Tributes paid as governor of Mountjoy retires

ONE of the country’s longest serving and most outspoken prison governors, John Lonergan, last night marked his retirement, warning that he first raised overcrowding issues at the jail 25 years ago.

The Mountjoy Prison governor, who ends his 42-year career next month, said he accepted some years ago that inmates are always going to be at the bottom of the social ladder.

He said he served his time in the prisons under the philosophy – do what you can on a human level.

“There are so many vested interest groups, and some of them legitimate vested interest groups, challenging and looking for their portion of the cake and prisoners are at the very bottom,” the outgoing governor said.

“As well as that you have to deal with attitude, which is very much anti-prisoner.

“Most people feel that prisoners aren’t punished enough, even though a prisoner is a fellow human being and somebody’s son or somebody’s daughter.

“People only realise the conditions in prison when they’re personally involved in it and that means if they’ve a family member in prison.”

Mr Lonergan said the Victorian Mountjoy, awaiting to be vacated for a new home in north Dublin, was fundamentally the same as 160 years ago.

He revealed the extent of unresolved overcrowding last night, with about 670 prisoners locked up – about 200 too many according the outgoing governor.

Despite the conditions Mr Lonergan said: “I would argue that there is still a bit of humanity in Mountjoy – it is how the prisoners are treated.”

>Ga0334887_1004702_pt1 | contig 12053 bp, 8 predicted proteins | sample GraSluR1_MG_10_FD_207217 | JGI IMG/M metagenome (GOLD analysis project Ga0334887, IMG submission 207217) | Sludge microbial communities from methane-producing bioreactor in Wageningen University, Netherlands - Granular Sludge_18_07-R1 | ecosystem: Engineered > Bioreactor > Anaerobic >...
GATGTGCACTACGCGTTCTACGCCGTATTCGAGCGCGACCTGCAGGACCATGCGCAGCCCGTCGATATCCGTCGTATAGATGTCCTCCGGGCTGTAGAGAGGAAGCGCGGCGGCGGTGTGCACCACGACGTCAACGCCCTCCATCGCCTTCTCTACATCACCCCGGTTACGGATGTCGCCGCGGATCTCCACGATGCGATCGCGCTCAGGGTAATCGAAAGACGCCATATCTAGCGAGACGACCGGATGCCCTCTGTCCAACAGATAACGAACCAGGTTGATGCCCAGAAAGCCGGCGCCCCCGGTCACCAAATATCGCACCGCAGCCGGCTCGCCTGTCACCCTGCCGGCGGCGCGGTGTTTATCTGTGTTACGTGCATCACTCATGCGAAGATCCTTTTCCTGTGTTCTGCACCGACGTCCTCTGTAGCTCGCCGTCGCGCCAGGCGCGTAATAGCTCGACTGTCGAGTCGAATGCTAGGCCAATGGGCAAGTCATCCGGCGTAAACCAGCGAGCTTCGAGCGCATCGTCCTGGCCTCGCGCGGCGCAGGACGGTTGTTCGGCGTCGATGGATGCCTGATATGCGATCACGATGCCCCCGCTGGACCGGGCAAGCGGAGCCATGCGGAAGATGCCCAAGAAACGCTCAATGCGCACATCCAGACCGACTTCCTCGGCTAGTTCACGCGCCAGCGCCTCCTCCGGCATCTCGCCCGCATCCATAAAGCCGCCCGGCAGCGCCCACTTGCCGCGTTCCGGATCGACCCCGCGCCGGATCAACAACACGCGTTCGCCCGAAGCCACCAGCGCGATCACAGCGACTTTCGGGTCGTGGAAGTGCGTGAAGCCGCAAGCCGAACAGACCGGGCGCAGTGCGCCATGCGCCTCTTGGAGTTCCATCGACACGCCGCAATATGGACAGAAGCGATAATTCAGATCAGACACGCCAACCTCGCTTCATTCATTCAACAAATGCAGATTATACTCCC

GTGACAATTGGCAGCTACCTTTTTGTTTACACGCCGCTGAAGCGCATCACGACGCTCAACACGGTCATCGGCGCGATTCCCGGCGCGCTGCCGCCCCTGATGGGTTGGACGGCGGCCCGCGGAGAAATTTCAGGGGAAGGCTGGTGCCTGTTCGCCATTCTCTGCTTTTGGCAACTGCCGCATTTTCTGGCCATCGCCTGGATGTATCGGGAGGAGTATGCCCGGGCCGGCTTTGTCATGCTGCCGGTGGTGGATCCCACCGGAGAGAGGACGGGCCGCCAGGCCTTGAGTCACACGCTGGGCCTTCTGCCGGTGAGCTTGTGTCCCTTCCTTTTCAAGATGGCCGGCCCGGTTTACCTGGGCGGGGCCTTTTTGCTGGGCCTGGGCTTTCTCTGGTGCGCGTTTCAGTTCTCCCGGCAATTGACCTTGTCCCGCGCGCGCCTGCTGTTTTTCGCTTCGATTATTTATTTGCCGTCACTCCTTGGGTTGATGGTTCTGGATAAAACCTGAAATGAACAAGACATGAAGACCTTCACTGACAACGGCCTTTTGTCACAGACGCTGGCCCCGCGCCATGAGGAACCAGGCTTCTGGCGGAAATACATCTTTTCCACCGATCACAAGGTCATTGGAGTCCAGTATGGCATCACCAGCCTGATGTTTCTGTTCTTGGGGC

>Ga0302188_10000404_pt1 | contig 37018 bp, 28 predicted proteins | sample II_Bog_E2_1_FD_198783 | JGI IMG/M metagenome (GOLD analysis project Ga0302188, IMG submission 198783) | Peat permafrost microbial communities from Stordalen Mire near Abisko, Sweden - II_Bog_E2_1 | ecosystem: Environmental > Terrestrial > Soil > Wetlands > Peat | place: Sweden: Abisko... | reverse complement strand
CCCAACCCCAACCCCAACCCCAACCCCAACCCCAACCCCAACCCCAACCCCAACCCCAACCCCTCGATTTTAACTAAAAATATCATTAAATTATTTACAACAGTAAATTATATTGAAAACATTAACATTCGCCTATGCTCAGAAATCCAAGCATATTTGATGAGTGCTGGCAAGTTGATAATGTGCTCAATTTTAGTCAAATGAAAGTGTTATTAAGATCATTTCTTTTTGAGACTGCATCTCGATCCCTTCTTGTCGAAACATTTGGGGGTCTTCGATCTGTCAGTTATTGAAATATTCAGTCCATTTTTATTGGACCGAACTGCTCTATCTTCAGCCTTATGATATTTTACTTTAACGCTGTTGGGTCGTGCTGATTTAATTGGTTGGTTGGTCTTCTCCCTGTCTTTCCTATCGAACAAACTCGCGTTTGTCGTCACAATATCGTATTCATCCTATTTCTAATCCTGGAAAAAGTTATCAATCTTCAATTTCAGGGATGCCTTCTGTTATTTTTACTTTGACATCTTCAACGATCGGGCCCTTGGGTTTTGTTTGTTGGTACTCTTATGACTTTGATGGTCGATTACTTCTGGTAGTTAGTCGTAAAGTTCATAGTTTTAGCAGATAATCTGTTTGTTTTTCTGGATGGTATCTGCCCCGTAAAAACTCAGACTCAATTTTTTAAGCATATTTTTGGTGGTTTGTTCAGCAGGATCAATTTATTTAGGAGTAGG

Mr Lonergan’s decision to retire comes less than a month after his colleague in the women’s prison, Kathleen McMahon, announced plans to step down.

The former governor of the Dochas Centre, housed next door to Mountjoy, claimed the Prison Service was undermining her views on prisoners’ rights, such as temporary release of low-risk inmates.

Mr Lonergan said he was a great supporter of Ms McMahon’s work and identified with her concerns – which he maintained he became conditioned to.

“The options and flexibility you have as a governor are very small and limited and getting worse by the day,” he continued.

“The biggest single factor is a total lack of control over finance.

“There’s very little you can do without money to do it and I’m afraid a governor in a prison doesn’t have a euro to spend in terms of his or her own discretion and that’s where it all begins and ends,” he added.

Elsewhere Mr Lonergan said he had no plans for the future but hoped to use his free time to highlight injustices and support the underdog.

“Fundamentally society is unjust,” he added.

“Some people are born into horrible conditions and they draw the very short straw and it is our responsibility to make sure that every child has an equal opportunity in Ireland.”

In a statement, the Irish Prison Service said: “The director general of the Prison Service would like to thank the governor for his 42 years of service and wishes him well on his retirement.”

A spokesman for Justice Minster Dermot Ahern added: “The minister also wishes him well in retirement.”

Charlie Flanagan, Fine Gael justice spokesman, praised the outgoing governor’s work over the last four decades.

“John Lonergan has been an outstanding prison governor and made a vital contribution to the criminal justice system,” Mr Flanagan said.

“He was both compassionate and humane, and worked consistently to steer Mountjoy through some very difficult times.

“His departure will be a significant loss to the prison system, particularly so soon after Kathleen McMahon’s decision to leave the Dochas women’s prison.”

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